Arizona Fall League: Pitcher Reports on Those Who Could Make an Impact in 2011

November 30, 2010

About two weeks ago, I wrote a piece on the position players I viewed as making an impact in the major leagues, many as soon as the 2011 season.

This report is about the many pitchers I saw in the Arizona Fall League, which I attended for the first time in early November. I highly recommend talking in a week or so in the future out there watching great baseball played by rising stars in perfect weather.

That might be the trifecta.

Most of the time out in the AFL, the pitchers are sent to increase their innings, work on certain pitches or see what they can do against better competition. Some organizations use the AFL to assess whether certain pitchers are worthy of Rule 5 protection by adding them to the 40-man roster.

As a rule, the AFL teams carry about 18-20 pitchers, but only seven are active on any one day. That is the one reason why the Phoenix Desert Dogs and manager Don Mattingly had to stop their game early in late October. Also, the starters rarely go longer than four innings, so relievers dominate the rosters.

There were very few impressive starting pitchers in the AFL this season. I only had an opportunity to see Kansas City Royals starting pitcher Mike Montgomery once (in the Rising Stars) game, getting him on a bad effort. I did not see Danny Duffy or Casey Kelly at all.

STARTING PITCHERS

1) Manuel Banuelos—You already know how I feel about ManBan. Good fastball touching 95, plus change-up, a pretty good curve, which he can throw to both sides of the plate and outstanding mound demeanor. He can be a top of the rotation guy and is still only 19 years old.

2) Mike Montgomery—As I mentioned earlier, I only saw Montgomery once and that was in the Rising Stars game. He started the game (opposite Banuelos) and was a little nervous, showing very little command of his fastball (which hit 96) or change up (81-82), bouncing a few but not with any swings and misses. He also hung a few curves, which weren’t tight. He has a smooth delivery and a good frame, standing a lanky 6’5″. Like Banuelos, he isn’t afraid to throw back-to-back change-ups or start hitters off with off-speed pitches.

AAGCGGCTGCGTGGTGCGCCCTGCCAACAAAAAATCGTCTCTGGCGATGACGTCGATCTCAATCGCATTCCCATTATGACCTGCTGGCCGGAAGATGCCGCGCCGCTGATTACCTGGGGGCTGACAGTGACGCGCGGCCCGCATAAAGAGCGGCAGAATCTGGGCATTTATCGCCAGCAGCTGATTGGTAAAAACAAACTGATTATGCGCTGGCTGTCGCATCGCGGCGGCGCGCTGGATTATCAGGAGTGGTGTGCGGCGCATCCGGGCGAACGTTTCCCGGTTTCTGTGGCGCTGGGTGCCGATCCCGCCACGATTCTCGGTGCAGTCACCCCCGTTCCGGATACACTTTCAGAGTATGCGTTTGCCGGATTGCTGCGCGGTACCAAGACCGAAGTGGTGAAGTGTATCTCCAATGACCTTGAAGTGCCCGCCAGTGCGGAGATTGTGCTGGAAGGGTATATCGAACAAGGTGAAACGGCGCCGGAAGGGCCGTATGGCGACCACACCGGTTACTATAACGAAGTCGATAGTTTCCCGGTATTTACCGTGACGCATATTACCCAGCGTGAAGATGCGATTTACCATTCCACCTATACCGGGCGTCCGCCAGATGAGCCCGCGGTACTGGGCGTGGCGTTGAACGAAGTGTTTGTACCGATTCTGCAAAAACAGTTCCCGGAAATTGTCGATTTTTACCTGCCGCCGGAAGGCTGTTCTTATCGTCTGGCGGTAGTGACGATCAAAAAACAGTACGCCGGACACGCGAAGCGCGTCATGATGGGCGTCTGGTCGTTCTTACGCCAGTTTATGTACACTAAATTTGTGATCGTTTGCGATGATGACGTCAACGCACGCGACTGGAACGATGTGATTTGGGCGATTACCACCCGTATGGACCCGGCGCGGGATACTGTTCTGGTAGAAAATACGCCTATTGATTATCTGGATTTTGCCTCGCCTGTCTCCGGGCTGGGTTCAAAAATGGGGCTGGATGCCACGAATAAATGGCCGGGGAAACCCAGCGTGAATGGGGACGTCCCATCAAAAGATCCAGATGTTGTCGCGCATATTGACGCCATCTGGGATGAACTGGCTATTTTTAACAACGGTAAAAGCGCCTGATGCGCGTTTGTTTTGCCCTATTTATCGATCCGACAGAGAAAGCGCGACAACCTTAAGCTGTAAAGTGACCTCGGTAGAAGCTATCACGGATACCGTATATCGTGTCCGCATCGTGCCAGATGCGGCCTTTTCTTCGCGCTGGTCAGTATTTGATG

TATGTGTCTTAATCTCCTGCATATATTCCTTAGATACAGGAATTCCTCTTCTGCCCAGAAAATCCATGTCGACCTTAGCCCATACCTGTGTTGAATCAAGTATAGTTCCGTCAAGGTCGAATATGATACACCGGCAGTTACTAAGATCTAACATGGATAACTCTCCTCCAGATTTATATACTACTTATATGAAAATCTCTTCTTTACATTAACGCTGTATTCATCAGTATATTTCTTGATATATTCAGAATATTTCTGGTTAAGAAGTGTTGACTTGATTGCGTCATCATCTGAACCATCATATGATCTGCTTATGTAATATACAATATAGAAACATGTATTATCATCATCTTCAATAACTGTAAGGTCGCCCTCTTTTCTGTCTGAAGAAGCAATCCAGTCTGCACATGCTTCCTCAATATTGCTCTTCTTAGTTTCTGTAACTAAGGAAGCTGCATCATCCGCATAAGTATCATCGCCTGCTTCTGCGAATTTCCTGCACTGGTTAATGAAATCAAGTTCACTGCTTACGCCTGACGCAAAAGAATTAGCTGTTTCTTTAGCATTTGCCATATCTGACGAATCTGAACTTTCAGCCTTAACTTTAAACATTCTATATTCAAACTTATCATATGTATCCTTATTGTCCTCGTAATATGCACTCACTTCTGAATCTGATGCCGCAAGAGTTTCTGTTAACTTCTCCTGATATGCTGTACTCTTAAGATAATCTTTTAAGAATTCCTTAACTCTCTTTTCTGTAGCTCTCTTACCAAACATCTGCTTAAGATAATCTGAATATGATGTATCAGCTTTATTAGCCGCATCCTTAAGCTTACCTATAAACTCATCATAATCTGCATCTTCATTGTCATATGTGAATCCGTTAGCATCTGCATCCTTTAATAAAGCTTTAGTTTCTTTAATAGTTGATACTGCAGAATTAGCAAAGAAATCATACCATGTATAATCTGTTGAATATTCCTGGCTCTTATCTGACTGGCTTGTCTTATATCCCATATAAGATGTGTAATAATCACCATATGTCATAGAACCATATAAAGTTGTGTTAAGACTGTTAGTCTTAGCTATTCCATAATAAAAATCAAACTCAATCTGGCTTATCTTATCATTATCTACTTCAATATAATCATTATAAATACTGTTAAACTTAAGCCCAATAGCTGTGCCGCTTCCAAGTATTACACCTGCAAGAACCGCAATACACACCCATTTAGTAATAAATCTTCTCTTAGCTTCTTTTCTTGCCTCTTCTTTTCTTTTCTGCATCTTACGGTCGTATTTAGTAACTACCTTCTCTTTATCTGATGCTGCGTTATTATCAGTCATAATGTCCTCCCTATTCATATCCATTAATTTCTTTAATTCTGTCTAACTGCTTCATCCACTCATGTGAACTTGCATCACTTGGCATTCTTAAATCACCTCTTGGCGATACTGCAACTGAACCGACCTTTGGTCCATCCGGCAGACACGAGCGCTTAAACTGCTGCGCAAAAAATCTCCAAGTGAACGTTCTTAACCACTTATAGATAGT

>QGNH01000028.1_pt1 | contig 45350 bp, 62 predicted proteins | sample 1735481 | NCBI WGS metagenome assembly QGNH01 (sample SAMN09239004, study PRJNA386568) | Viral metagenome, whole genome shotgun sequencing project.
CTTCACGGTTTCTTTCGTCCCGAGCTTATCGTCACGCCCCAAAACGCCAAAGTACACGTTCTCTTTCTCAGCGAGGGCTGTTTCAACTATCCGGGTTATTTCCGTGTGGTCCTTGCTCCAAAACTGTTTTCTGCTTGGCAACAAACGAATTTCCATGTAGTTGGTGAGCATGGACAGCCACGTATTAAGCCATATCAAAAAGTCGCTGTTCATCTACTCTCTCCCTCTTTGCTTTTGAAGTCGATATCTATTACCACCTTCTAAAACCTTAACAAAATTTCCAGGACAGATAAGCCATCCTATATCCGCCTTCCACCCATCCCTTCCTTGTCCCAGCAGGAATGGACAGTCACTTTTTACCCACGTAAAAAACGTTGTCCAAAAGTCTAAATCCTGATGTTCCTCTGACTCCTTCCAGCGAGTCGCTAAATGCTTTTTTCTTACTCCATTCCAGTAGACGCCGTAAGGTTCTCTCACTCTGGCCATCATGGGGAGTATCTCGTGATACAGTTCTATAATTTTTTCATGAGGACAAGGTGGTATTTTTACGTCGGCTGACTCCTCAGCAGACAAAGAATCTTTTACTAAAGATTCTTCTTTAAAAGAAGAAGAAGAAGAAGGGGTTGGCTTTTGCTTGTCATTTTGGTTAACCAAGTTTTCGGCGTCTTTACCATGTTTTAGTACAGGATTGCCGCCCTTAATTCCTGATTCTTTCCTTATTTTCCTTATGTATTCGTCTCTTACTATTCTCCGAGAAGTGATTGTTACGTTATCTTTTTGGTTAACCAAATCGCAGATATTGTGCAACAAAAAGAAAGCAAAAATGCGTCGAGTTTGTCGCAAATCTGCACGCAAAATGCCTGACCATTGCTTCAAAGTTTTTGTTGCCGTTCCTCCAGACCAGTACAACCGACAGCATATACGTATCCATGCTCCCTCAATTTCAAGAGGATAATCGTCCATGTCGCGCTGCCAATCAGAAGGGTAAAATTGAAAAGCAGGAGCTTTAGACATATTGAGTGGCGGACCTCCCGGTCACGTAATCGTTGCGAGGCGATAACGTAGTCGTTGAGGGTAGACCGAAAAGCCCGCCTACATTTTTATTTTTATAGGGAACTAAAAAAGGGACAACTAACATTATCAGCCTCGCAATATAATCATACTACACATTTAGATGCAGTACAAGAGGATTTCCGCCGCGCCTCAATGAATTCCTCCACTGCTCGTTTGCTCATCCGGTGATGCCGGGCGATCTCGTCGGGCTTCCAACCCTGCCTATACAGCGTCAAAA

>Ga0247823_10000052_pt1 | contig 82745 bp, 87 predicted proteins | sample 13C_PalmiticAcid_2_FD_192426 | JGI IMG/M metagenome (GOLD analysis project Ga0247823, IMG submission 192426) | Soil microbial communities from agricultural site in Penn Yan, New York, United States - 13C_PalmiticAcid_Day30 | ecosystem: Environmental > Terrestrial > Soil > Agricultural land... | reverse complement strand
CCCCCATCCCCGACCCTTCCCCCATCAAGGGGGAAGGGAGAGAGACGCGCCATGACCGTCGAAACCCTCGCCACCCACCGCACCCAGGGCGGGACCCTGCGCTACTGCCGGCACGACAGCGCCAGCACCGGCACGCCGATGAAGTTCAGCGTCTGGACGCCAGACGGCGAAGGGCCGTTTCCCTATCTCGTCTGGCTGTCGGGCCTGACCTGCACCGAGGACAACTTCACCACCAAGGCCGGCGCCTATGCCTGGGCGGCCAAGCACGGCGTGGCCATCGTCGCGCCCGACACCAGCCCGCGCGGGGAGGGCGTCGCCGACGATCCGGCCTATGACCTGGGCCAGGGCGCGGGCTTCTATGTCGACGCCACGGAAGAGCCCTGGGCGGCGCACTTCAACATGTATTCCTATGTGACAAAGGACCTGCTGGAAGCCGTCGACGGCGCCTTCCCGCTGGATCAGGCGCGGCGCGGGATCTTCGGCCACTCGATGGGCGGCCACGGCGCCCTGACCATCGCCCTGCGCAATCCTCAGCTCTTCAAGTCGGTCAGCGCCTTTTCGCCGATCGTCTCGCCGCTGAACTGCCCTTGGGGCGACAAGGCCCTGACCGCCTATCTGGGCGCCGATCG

He had some elbow issues this year but his dominating performance in the Pan Am games and his high velocity AFL appearances have lessened any injury worries. Montgomery obviously is much better than he showed in the Rising Stars game, but I would like to see better consistency in his off speed pitches.

I also feel his stride could be lengthened to develop even more velocity but would not affect his overall delivery.

3) Alex Cobb—The Rays are taking their usual one level at a time approach with Cobb (like they did with Jeremy Hellickson), and he was out in the AFL to boost his innings. I saw him versus the Phoenix Desert Dogs (PDD), and he did well but against an inferior Desert Dogs lineup, clearly the worst in the AFL. He was behind the count on many occasions but then overpowered the weak lineup.

Cobb was hitting low-to-mid 90s repeatedly with a good change-up, but all over the place with his fastball. His walk rates in his career are OK, but his command needs to be there in order for him to succeed. Will start in Triple A Durham but has no shot at the majors in 2011, based primarily on organizational philosophy.

4) Josh Collmenter—Accurately nicknamed “Iron Mike” because of his straight over-the-top delivery. I saw him pitch this game, also against the PDD, and he was dominant.

His fastball was never above 90, but generated lots of swings and misses, mostly on high fastballs. He has that deceiving delivery in which he hides the ball well, then before a hitter realizes, the ball is on top of him.

Collmenter literally tilts his upper body and throws straight over the top. Many of his swinging strikes were on high fastballs out of the zone, but appear to be strikes coming out of his delivery. He had a curve ball with good downward break, and he was able to throw it for consistent strikes. He was also not afraid to throw it behind in the count or as a first pitch offering.

Collmenter utilizes what I call “reverse sequencing” pitching. That is getting ahead with soft stuff and, when the hitter has two strikes and looking for junk, gets a moderate fastball blown by him. This method is better utilized by pitchers who do not throw hard.

While he will not be a top guy in any rotation, Collmenter will get his shot sometime this season in Arizona. After his AFL performance, he was placed upon the team’s 40-man roster.

5) Eric Hurley—After missing all of 2009 and 2010 with shoulder (labrum) surgery, this former major leaguer threw his first meaningful pitch in two seasons out in the AFL. He much sharper later in the AFL, showing good arm strength and said he had no fears about going all out.

If the Rangers do not re-sign Cliff Lee, Hurley has an opportunity to make the Rangers staff this season.

RELIEF PITCHERS